Contentious government plans polarise thinking from leading policing organisations.
Policing groups have clashed over their views on controversial government plans to introduce a series of direct entry schemes into the service.
Advocates of the schemes have said that they will give gifted candidates the chance to consider policing as a career, however concerns remain about the lack of operational experience from individuals who have not progressed through the service.
Ministers have now announced that – from 2014 – there will be initiatives in place for direct entry at inspector, superintendent and chief constable level.
Aspiring inspectors will first serve as constables before becoming sergeants as they enter a period of study. If they are successful, they will then achieve promotion again, with the full process taking three years to complete.
It is envisaged that superintendents would already be high-flyers and will undergo a period of intensive training. Meanwhile, the government has also announced a change in the law to allow senior officers from other countries, which have a similar policing model to the UK, to take up chief constable positions.
Steve White (pictured), Vice-Chairman of the Police Federation of England and Wales, agreed that gifted people should be targeted for rapid progression – but maintained that the already established High Potential Development Scheme “should identify these individuals and allow them to flourish”.
He said: “To command a policing operation effectively, a senior officer needs first-hand experience of responding in an operational capacity to incidents they would not encounter in any other walk of life.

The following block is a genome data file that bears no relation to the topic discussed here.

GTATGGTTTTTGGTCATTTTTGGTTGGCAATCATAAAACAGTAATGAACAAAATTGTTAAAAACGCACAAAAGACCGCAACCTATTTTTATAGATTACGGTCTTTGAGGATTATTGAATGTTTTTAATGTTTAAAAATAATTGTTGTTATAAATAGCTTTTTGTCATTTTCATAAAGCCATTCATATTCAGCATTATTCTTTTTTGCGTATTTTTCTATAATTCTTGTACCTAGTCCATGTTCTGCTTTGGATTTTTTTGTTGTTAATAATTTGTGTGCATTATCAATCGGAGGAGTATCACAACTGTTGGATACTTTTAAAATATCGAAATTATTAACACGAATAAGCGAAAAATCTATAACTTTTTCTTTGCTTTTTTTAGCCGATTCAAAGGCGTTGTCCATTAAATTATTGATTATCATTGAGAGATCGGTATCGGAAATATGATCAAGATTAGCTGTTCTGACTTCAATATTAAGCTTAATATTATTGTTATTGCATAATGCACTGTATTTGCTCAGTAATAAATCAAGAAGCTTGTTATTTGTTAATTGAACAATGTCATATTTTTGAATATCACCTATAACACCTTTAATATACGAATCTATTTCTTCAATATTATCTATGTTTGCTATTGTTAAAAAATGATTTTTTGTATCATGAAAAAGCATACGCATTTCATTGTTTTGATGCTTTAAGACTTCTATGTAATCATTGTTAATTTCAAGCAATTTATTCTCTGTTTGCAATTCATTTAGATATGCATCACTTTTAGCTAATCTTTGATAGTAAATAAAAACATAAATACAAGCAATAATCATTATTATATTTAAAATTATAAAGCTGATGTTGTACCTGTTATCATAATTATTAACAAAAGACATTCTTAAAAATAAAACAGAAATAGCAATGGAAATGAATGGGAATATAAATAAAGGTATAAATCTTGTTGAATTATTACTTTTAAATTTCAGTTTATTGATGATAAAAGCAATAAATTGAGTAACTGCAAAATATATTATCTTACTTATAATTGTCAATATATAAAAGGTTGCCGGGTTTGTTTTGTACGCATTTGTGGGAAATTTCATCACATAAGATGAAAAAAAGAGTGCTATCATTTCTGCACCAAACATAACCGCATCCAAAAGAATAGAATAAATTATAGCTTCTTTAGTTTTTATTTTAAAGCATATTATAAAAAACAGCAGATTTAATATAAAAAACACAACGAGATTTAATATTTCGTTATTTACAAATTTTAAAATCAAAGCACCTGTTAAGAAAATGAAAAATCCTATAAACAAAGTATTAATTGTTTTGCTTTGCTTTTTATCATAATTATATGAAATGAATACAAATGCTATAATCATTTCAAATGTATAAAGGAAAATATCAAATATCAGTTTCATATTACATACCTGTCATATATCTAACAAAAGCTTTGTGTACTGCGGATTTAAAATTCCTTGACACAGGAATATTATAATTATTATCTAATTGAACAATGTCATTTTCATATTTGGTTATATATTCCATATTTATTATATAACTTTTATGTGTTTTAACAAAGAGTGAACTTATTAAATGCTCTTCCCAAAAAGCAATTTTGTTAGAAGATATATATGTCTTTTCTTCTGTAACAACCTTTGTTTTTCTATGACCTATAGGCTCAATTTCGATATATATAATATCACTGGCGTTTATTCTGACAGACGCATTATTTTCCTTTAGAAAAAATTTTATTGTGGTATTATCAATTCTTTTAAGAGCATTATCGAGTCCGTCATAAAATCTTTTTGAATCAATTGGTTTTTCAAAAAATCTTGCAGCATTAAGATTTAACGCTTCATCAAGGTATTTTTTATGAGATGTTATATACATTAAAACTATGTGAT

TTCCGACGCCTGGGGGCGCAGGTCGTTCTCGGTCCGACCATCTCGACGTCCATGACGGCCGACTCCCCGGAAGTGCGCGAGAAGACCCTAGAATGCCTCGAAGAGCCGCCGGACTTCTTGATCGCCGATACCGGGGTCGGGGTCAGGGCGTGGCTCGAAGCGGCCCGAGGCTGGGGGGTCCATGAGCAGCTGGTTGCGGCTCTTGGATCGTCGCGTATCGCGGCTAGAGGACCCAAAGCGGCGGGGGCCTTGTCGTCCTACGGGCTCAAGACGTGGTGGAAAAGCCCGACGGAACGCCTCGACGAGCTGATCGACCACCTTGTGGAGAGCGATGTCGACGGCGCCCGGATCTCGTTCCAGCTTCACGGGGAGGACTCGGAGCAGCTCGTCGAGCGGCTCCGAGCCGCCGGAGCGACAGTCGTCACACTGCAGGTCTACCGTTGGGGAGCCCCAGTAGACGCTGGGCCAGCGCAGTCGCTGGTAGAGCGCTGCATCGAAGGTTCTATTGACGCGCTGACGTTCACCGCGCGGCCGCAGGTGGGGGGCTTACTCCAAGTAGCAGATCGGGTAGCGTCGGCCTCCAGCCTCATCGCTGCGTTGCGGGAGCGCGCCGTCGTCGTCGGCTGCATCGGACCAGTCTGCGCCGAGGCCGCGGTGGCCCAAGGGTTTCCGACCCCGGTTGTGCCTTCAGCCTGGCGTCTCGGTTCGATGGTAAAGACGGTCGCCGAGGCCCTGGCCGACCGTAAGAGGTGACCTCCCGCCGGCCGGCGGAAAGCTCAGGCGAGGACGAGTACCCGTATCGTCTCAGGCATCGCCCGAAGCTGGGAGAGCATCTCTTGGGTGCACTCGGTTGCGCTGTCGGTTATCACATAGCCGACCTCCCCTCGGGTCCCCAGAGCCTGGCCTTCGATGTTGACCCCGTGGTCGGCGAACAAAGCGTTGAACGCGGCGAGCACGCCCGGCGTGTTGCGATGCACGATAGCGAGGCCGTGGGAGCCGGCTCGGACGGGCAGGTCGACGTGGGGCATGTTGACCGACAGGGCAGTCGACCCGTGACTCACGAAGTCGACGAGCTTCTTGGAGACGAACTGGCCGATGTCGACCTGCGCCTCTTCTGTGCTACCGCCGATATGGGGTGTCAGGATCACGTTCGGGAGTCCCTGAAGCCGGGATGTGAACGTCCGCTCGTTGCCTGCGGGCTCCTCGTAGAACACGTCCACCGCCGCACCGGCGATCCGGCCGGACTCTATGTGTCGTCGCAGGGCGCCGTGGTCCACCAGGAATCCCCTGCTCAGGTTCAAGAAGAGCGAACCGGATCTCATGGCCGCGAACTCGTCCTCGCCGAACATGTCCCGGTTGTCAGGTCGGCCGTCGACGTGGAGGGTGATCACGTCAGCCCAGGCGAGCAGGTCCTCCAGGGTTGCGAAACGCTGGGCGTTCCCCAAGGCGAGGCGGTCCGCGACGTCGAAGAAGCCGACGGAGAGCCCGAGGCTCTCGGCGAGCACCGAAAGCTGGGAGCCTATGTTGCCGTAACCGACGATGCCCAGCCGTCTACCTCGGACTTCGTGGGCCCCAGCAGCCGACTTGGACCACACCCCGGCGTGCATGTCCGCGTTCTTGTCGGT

“External candidates should not be able to join the service at any rank above that of constable – the current structure properly equips officers for the next stage in their career.”
Turning to the proposals to allow senior officers from overseas to serve as chief constables, Mr White added that the quality of leadership in the UK was already proven.
Mr White said: “The government often echoes our view that we have the best Police Service in the world – so we’re unsure why they would want forces to recruit chief officers from overseas.
“We have no objection to overseas officers joining but that should initially be at the same rank as everyone else.”
However Chief Constable Mike Cunningham, national policing lead for workforce management, maintained that there was “nothing to fear” from direct entry.
CC Cunningham also believed the initiatives could help achieve greater diversity.
He added: “Every person in society shares an interest in seeing the best possible leaders in policing. So it is right to review how we attract the brightest and best, including how we can bring more women and minority ethnic leaders into senior roles.
“As a profession, policing has nothing to fear from being open to these ideas. Police leaders at every level can be proud that crime is down, while the Home Secretary has hailed policing as the ‘model public service’ for the way in which it has responded to the cuts. There is every reason for confidence that the abundant leadership talent within policing can compete with the very best from outside.”